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Old 31st August 2004, 11:20 AM   #1
polsol is offline polsol  South Africa
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Default Ouput Stage Distortion

Articles that I have read over the years on amp distortion tend to deal with the distortion characteristics in the voltage amplification stage and then just lump on the output stage without any further comments in this respect.
If one considers a class A output (for convenience purposes) what is the distortion added by this stage?

Following on from the recent forum topic of no NFB in an amp because of the possible (probable) effects of speaker "back EMF" to the input stages, would it not be possible to design an amp that only had NFB applied to the voltage gain section and run the output in a non NFB manner. In other words the current output acts as a "buffer" between the input stage and the speakers?
Has this been tried before?

I seem to remember from some time back a power amp that was built from and Op-amp input with complimentray pair output transistors and, from memory, the NFB was only on the op-amp.

I assume one of the problems faced would be the output resistance of the amp?

Once upon a time the amp's "Damping Factor" was all in vogue but this seems to have bitten the dust of late (at least in some of the specs I have seen). I take it that the "damping factor" would also play an important part in reducing the feedback from the speakers to the input stage?

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Old 31st August 2004, 12:33 PM   #2
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Default Re: Ouput Stage Distortion

Quote:
Originally posted by polsol
would it not be possible to design an amp that only had NFB applied to the voltage gain section and run the output in a non NFB manner. In other words the current output acts as a "buffer" between the input stage and the speakers?
Has this been tried before?
Hi Polsol

Yes it is possible and it can be easely done.
The feedback is taken from the colector of the VAS transistors and the output stage only do the current gain.
Many comercial amps use that aproach , come to mind Densen in the DM10 and Onkyo in the Integra 9711 series .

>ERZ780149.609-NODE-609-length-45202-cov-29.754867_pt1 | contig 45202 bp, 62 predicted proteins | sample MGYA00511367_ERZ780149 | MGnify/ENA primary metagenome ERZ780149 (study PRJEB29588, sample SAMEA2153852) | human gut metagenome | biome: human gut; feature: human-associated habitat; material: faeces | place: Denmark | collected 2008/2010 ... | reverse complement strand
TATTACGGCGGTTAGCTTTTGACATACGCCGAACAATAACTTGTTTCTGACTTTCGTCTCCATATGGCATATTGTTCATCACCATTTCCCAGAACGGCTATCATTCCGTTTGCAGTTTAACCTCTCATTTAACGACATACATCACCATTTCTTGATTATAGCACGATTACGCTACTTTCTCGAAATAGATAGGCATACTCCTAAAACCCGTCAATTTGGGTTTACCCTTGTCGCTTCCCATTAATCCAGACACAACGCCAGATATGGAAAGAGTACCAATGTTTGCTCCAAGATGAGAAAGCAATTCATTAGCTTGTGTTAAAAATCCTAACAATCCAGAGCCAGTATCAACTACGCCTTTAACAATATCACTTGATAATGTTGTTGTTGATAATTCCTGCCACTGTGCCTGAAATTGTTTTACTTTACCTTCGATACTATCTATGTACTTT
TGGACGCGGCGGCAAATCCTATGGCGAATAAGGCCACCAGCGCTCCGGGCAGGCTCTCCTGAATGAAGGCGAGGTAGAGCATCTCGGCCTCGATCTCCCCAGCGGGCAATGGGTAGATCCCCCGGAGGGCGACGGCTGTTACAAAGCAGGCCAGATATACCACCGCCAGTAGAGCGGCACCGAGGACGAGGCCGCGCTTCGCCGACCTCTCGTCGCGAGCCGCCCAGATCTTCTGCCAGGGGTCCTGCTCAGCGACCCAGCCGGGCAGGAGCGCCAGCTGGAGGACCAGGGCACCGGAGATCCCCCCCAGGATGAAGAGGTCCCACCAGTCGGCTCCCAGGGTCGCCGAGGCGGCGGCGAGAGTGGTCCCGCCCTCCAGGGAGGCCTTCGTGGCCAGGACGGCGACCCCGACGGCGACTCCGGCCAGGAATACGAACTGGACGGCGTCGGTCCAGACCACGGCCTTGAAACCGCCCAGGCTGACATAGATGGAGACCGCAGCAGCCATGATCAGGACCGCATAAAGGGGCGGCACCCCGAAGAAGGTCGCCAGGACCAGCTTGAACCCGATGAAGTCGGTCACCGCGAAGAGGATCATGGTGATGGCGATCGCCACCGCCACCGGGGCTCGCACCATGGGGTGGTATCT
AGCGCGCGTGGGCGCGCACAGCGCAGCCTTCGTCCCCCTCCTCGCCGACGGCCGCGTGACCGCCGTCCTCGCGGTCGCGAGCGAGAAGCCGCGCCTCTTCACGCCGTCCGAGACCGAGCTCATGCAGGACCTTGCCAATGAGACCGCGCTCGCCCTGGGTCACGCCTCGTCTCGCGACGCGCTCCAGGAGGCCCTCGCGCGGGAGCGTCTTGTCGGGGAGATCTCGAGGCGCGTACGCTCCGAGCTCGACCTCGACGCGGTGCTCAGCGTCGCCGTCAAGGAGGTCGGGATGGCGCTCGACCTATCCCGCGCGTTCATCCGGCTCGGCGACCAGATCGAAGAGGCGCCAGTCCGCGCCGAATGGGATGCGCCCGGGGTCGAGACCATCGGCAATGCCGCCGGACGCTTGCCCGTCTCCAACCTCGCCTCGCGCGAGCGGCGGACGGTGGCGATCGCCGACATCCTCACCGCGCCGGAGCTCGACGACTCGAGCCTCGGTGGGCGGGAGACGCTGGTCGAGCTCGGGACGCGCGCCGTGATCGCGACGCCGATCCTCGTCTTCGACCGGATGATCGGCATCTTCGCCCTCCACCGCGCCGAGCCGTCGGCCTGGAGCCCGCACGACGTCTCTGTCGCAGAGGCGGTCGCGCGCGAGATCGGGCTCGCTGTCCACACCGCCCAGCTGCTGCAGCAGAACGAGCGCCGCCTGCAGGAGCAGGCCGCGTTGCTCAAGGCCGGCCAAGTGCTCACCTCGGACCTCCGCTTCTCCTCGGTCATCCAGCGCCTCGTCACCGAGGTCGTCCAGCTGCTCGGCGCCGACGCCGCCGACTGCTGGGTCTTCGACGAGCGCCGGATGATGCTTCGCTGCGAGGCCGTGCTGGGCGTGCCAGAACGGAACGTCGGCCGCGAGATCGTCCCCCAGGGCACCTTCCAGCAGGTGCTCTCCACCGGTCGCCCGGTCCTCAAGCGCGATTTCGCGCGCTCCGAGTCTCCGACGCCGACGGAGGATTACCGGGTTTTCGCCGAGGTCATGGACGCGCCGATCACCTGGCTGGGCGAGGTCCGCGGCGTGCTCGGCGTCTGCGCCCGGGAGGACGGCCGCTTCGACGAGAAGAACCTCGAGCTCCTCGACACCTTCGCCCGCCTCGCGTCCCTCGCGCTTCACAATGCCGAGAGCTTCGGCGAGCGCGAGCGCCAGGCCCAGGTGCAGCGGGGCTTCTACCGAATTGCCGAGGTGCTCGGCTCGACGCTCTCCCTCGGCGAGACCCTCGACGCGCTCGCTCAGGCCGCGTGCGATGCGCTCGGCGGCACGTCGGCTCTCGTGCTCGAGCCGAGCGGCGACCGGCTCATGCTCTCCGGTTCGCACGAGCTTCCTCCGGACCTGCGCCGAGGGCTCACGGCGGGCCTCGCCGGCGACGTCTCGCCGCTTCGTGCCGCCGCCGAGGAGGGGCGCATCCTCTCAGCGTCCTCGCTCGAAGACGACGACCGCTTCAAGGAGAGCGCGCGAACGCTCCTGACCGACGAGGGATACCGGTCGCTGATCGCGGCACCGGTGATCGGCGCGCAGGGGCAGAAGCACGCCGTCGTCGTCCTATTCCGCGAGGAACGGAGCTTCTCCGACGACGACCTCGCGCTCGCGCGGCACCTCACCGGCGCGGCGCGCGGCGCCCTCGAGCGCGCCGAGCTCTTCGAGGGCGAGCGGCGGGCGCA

They are advertised as Non Negatif Feedback amps , when they must really be called Overall Feedback Free amps.... a la Nelson Pass...

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Old 31st August 2004, 01:30 PM   #3
AKSA is offline AKSA  Australia
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Tony,

Many issues in your question; it's complex. Pardon me if I cover a little ground before a fuller explanation.

First, the voltage amplifier of any amplifier is operating in common emitter mode. This is the most distortive of all the configurations, known loosely as CE, common collector (emitter follower) and common base.

The distortion introduced is an order of magnitude higher than that of an emitter follower (EF) and compounded by the interelectrode capacitance between base and collector which changes with applied voltage and current. This capacitance, usually called Miller capacitance, is effectively multiplied by the beta of the transistor, and is considerable, leading to HF rolloff and some nasty distortion effects.

In any global feedback loop there is a propagation delay which at some very high frequency turns negative feedback into positive feedback. This abruptly turns the amplifier into an oscillator, so it is immediately clear that something must be done to the voltage amplifier to cut its gain back to below unity so that by this very high frequency the now positive feedback does not bring a destructive paroxysm of oscillation.

Thus, the heart of any amplifier becomes the voltage amplifier, principally because all the compromises lie in this circuit element.

It is certainly possible to drive the output stage in open loop. I've been down this path, and the results are interesting. In brief, taking feedback from the voltage amplifier rather than the output stage makes the amplifier sound very like a tube amplifier, with a lovely, twee sound and not too much bass control. Incidentally, imaging is superior, and you can drive almost any load with ease....... so, you can't have it all, where would you put it?

Obviously, this configuration reduces damping factor, which explains the effect on the bass. But it shrinks the feedback loop, and propagation delay no longer encompasses the output stage, so the pole frequency, the point at which the amplifier would ordinarily go up, is much higher, making stability much easier to ensure. We can use less lag compensation across the VAS to achieve this; this is good for sonics.

It is adviseable to run Class A in any output stage which is running open loop. This is because the crossover disjunction, the so-called 'dead zone', is no longer important because neither of the two output devices is ever switched off. And the high quiescent current of Class A will ensure lower large signal distortion arises in the Emitter Follower(s), and thus helps to improve damping factor. Large signal distortion is caused by higher current flow through collector/emitter as the signal swings higher (and lower); to generate more current flow, the base must be driven harder, and the result is that the step voltage between input and output, the base/emitter voltage, increases. This has the effect of compressing the waveform, adding harmonic overtones, generally H2 to H6. Ordinarily, this distortion mechanism is well nulled in a global feedback loop, but if the output stage is open loop, that is, outside the feedback loop, it can be minimized by biasing both ouput devices at high current as in Class A.